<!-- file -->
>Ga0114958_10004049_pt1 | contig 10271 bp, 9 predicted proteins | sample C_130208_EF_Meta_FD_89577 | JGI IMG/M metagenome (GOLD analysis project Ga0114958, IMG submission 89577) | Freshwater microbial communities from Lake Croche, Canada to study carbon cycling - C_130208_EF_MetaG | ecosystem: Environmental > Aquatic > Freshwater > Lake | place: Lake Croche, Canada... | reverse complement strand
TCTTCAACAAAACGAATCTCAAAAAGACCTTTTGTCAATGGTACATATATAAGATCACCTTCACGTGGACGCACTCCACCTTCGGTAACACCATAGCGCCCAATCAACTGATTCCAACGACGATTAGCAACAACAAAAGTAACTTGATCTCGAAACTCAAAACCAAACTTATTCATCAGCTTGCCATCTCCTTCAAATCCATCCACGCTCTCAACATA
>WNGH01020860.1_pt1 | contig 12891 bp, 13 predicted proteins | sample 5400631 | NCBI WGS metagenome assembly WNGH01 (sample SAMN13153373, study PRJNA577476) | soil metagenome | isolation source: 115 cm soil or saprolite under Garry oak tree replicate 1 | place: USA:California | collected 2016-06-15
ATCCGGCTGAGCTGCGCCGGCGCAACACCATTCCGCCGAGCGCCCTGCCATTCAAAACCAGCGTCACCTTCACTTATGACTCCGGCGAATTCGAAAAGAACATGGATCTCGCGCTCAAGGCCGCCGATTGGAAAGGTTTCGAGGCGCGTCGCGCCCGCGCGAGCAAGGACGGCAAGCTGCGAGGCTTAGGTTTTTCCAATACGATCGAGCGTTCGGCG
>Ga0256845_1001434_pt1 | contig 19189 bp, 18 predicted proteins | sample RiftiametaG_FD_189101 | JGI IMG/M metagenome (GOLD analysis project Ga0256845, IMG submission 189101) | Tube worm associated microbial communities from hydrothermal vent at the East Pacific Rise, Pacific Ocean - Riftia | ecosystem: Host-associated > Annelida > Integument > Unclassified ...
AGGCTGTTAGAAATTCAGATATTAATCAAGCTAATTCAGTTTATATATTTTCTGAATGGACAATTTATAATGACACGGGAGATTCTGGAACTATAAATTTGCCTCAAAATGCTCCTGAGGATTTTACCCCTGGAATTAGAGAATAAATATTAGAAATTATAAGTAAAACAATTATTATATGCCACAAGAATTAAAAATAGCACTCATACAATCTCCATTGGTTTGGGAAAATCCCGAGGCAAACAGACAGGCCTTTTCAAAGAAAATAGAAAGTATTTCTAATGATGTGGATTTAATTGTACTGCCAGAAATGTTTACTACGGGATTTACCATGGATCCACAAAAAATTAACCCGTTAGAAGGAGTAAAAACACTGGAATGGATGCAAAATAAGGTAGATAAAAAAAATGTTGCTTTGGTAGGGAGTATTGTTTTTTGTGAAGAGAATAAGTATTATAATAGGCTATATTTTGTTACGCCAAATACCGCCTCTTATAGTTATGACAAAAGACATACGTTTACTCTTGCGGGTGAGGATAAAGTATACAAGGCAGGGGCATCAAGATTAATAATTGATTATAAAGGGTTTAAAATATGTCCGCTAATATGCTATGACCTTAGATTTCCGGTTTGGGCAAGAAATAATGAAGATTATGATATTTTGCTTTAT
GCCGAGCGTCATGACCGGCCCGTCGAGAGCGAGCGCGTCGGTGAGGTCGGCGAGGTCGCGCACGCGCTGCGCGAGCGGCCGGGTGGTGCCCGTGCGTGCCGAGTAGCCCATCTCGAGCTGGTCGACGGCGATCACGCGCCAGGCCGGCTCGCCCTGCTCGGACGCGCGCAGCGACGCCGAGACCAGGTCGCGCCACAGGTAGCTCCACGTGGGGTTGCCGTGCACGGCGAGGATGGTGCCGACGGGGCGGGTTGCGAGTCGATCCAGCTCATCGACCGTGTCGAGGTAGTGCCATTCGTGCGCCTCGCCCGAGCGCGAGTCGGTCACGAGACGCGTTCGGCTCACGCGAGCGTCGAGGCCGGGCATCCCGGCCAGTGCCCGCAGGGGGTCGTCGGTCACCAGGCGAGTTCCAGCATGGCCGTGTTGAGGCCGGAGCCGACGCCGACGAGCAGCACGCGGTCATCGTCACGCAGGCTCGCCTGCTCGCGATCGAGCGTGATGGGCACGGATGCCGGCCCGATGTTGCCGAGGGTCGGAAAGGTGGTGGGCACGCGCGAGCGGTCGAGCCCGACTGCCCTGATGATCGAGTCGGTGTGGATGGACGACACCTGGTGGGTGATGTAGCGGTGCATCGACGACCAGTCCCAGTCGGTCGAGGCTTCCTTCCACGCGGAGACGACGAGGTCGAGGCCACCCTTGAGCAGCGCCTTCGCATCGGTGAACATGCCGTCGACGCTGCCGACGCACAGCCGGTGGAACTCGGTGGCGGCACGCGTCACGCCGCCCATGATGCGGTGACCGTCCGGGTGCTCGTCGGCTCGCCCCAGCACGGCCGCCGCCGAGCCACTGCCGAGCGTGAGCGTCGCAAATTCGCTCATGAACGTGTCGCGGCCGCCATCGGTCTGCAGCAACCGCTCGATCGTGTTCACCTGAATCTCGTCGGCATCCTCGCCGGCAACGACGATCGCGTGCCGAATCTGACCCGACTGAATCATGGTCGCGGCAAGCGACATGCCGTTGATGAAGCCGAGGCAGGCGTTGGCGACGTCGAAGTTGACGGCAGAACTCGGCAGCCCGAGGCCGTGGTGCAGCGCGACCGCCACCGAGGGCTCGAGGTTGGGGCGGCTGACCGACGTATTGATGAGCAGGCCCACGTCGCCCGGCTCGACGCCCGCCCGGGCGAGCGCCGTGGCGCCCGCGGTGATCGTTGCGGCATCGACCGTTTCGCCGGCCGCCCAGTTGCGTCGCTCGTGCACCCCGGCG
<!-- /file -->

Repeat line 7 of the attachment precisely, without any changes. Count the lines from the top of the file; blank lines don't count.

GCCGAGCGTCATGACCGGCCCGTCGAGAGCGAGCGCGTCGGTGAGGTCGGCGAGGTCGCGCACGCGCTGCGCGAGCGGCCGGGTGGTGCCCGTGCGTGCCGAGTAGCCCATCTCGAGCTGGTCGACGGCGATCACGCGCCAGGCCGGCTCGCCCTGCTCGGACGCGCGCAGCGACGCCGAGACCAGGTCGCGCCACAGGTAGCTCCACGTGGGGTTGCCGTGCACGGCGAGGATGGTGCCGACGGGGCGGGTTGCGAGTCGATCCAGCTCATCGACCGTGTCGAGGTAGTGCCATTCGTGCGCCTCGCCCGAGCGCGAGTCGGTCACGAGACGCGTTCGGCTCACGCGAGCGTCGAGGCCGGGCATCCCGGCCAGTGCCCGCAGGGGGTCGTCGGTCACCAGGCGAGTTCCAGCATGGCCGTGTTGAGGCCGGAGCCGACGCCGACGAGCAGCACGCGGTCATCGTCACGCAGGCTCGCCTGCTCGCGATCGAGCGTGATGGGCACGGATGCCGGCCCGATGTTGCCGAGGGTCGGAAAGGTGGTGGGCACGCGCGAGCGGTCGAGCCCGACTGCCCTGATGATCGAGTCGGTGTGGATGGACGACACCTGGTGGGTGATGTAGCGGTGCATCGACGACCAGTCCCAGTCGGTCGAGGCTTCCTTCCACGCGGAGACGACGAGGTCGAGGCCACCCTTGAGCAGCGCCTTCGCATCGGTGAACATGCCGTCGACGCTGCCGACGCACAGCCGGTGGAACTCGGTGGCGGCACGCGTCACGCCGCCCATGATGCGGTGACCGTCCGGGTGCTCGTCGGCTCGCCCCAGCACGGCCGCCGCCGAGCCACTGCCGAGCGTGAGCGTCGCAAATTCGCTCATGAACGTGTCGCGGCCGCCATCGGTCTGCAGCAACCGCTCGATCGTGTTCACCTGAATCTCGTCGGCATCCTCGCCGGCAACGACGATCGCGTGCCGAATCTGACCCGACTGAATCATGGTCGCGGCAAGCGACATGCCGTTGATGAAGCCGAGGCAGGCGTTGGCGACGTCGAAGTTGACGGCAGAACTCGGCAGCCCGAGGCCGTGGTGCAGCGCGACCGCCACCGAGGGCTCGAGGTTGGGGCGGCTGACCGACGTATTGATGAGCAGGCCCACGTCGCCCGGCTCGACGCCCGCCCGGGCGAGCGCCGTGGCGCCCGCGGTGATCGTTGCGGCATCGACCGTTTCGCCGGCCGCCCAGTTGCGTCGCTCGTGCACCCCGGCG